This collection celebrates the onscreen legacy of Sir Edmund Hillary — from triumphs of endurance (first atop Everest, tractors to the South Pole, boats up the Ganges) and a lifetime of humanitarian work, to priceless adventures in the NZ outdoors. Tom Scott and Mark Sainsbury — Ed’s TV biographers-turned-mates — offer their own memories of the man.
By the mid 90s, popular TVNZ weatherman Jim Hickey had begun presenting things other than fronts and precipitation (e.g. Country Calendar, Shaky Beginnings). In 2000 he got his own series. This first episode of his TV One motoring show sees Marie Azcona report on the controversy surrounding the Model T Ford winning Car of the Century; Mark Leishman gives the lowdown on buying a car at an auction; guest Jim Mora vacuums his Audi; and host Hickey test drives the new Volkswagen with music journo and “old Beetle fan” Dylan Taite.
Actor turned producer/director Julian Arahanga made his screen debut at age 11, starring alongside Annie Whittle in short film The Makutu on Mrs Jones. He shot to fame playing novice gang member Nig Heke in landmark movie Once Were Warriors, then went on to act in a number of films including Broken English. Since setting up his own production company Awa Films, Arahanga has directed and produced TV series Songs from the Inside and acclaimed documentary Turangaarere: The John Pohe Story.
Mark Everton started his broadcasting career in radio, before joining the TVNZ newsroom in 1985. After jumping ship to help run Nightline for TV3, he set himself up as an independent producer and director. Everton has been involved with a number of award-winning documentaries including Back from the Dead and Lawson Quins story The Five of Us. His credits also include the series Epitaph, Captain’s Log, MasterChef New Zealand and Making New Zealand.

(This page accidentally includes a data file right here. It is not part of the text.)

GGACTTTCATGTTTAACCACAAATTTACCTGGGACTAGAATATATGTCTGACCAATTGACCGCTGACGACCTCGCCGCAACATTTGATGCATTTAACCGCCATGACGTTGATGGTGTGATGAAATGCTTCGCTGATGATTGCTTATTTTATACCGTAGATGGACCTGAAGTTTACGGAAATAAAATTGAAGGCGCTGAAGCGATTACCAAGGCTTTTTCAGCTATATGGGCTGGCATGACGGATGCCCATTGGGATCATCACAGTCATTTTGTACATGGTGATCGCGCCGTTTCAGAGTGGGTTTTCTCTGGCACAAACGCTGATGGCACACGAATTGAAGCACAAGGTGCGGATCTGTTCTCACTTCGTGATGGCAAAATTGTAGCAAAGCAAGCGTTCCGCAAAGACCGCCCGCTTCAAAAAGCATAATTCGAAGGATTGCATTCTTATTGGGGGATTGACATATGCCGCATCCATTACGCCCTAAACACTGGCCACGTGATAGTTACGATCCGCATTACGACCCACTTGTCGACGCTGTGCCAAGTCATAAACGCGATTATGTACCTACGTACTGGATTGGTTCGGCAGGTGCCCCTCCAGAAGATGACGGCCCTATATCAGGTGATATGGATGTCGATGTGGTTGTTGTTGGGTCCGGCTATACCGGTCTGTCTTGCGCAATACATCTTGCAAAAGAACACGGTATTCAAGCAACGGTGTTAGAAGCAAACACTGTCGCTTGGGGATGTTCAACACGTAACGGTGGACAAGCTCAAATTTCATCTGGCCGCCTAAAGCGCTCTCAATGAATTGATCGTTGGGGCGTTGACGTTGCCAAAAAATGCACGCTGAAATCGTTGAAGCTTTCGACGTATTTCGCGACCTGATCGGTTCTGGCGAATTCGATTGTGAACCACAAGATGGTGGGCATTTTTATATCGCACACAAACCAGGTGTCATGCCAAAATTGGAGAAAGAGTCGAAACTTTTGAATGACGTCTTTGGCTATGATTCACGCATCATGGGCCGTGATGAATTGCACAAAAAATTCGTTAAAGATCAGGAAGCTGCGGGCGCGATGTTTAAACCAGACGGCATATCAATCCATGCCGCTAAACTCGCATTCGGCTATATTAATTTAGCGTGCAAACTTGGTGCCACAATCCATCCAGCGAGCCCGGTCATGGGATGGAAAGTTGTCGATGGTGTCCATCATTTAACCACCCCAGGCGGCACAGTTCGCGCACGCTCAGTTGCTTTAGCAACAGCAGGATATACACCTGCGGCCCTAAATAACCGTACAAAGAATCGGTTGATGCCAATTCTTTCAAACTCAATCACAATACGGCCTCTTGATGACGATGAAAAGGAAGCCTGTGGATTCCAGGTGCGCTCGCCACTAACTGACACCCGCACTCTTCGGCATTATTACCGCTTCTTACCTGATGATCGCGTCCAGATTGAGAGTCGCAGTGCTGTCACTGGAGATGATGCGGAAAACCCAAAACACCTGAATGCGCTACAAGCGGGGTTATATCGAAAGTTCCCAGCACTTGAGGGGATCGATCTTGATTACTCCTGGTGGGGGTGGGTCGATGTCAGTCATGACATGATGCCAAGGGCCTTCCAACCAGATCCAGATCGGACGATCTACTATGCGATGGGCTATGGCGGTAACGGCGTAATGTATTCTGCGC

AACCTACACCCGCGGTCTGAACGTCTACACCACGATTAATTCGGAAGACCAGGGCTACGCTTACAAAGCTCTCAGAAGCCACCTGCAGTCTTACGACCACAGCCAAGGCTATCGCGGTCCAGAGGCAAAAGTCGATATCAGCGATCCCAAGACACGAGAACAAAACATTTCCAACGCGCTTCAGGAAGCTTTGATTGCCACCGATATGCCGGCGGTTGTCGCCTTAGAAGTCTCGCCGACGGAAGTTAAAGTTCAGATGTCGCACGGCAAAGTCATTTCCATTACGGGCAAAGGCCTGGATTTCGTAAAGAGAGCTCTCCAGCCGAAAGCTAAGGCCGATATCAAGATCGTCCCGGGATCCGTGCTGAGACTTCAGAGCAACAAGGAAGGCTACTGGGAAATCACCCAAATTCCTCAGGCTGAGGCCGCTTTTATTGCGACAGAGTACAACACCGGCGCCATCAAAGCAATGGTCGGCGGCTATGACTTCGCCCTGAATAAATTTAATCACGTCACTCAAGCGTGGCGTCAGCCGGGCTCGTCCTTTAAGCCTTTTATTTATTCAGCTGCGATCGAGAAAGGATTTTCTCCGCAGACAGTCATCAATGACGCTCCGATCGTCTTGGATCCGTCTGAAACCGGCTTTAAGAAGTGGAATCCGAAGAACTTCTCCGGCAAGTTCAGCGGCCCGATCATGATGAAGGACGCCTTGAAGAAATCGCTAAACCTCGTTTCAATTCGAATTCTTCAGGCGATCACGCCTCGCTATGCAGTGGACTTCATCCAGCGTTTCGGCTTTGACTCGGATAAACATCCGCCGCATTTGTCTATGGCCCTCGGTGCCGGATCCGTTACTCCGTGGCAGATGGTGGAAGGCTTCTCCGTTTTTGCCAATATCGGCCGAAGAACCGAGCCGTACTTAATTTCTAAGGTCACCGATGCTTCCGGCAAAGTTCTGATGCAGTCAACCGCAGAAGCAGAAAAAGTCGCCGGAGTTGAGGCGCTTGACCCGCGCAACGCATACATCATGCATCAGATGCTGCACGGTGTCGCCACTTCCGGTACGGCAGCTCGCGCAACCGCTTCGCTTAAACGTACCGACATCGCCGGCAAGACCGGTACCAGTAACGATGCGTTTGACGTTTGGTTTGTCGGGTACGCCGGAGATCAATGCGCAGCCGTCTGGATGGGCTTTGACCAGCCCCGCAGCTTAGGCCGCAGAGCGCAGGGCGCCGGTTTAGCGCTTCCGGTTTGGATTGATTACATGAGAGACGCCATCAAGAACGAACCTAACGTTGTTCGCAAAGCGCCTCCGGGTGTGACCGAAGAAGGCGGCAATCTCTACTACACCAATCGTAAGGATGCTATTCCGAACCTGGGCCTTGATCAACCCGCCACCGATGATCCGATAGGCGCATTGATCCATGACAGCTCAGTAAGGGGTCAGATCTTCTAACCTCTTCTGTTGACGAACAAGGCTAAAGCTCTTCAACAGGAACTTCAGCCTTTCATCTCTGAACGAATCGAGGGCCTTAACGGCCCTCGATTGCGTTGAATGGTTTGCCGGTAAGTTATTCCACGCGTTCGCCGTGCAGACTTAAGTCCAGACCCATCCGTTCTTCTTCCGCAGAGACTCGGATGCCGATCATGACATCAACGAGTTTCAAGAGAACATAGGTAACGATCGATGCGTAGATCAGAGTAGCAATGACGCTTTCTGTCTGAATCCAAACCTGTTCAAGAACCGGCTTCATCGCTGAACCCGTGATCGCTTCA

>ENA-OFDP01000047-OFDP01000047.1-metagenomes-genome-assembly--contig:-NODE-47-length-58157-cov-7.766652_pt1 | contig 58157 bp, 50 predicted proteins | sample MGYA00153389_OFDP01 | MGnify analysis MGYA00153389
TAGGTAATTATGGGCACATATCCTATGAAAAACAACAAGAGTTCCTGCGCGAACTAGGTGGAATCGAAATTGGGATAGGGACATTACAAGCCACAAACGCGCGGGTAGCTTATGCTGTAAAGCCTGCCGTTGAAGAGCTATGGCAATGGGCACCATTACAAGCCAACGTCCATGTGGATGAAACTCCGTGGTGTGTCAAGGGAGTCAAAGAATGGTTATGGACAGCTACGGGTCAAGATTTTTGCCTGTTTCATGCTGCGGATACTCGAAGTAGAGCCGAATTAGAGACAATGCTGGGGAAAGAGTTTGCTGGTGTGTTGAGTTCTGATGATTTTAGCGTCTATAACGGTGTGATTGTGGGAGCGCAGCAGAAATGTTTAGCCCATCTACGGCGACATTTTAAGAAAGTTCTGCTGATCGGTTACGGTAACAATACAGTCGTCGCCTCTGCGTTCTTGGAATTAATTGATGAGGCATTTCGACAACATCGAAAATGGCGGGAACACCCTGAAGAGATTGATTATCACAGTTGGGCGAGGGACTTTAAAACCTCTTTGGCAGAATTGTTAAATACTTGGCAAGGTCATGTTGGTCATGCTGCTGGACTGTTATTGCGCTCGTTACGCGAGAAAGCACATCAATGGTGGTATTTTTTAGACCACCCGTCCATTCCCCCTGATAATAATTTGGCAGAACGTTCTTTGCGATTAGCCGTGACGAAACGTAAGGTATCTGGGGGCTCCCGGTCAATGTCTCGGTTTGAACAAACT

After his mother gets infected by a bite from a deadly Sumatran rat monkey, Lionel (Almighty Johnson Tim Balme, in an award-winning performance) has to contend with a plague of the living dead while attempting to woo the love of his life. Peter Jackson had already been tagged with the title ‘The Sultan of Splatter’ after his first two features, but this was the film that confirmed it. Armed with a decent budget, he takes a Flymo to fusty 1950s New Zealand and takes cinematic gore to a whole new extreme in the process.
Lisa Chatfield began producing shorts and commercials after studying television at the NZ Broadcasting School. Her first feature, Dunedin tale Scarfies, was a solid hit. After time at companies Working Title Australia and Eyeworks, she joined the NZ Film Commission in 2009, and later rose to become Head of Production and Development. In 2016 Chatfield moved to Pūkeko Pictures, as Head of Scripted Development.
During a broadcasting career spanning more than three decades, versatile producer/director Peter Morritt produced and directed a run of shows for state television, from current affairs to talk shows, including the first two seasons of Fair Go. London-born Morritt retired in 1996.
Larry Parr, ONZM, has produced many classic New Zealand films, including Sleeping Dogs and Came a Hot Friday. After launching film and music company Mirage, he made his first foray into movie directing with A Soldier's Tale. After three years as Māori Television's Head of Programming, Parr became television manager then chief executive at Te Māngai Pāho, the organisation which funds Māori radio and TV.
Ngila Dickson, ONZM, has designed costumes for vampires, university professors, fertility cults, and wizards in pointy hats. And that's only counting the work she has done for Kiwi filmmakers. Since sharing an Academy Award and a BAFTA for The Lord of the Rings trilogy, Dickson has contributed her costume prowess to movies in Japan, Germany, South Africa and Los Angeles.
Though Pamela Meekings-Stewart's work as a producer and director ranges widely, she has often been drawn to documentaries involving women and the arts. Her Feltex award-winning series Pioneer Women dramatised the lives of six women, from Princess Te Puea to Ettie Rout. These days she runs retreats from her farm in Pukerua Bay. Meekings-Stewart is sometimes credited as Pamela Jones.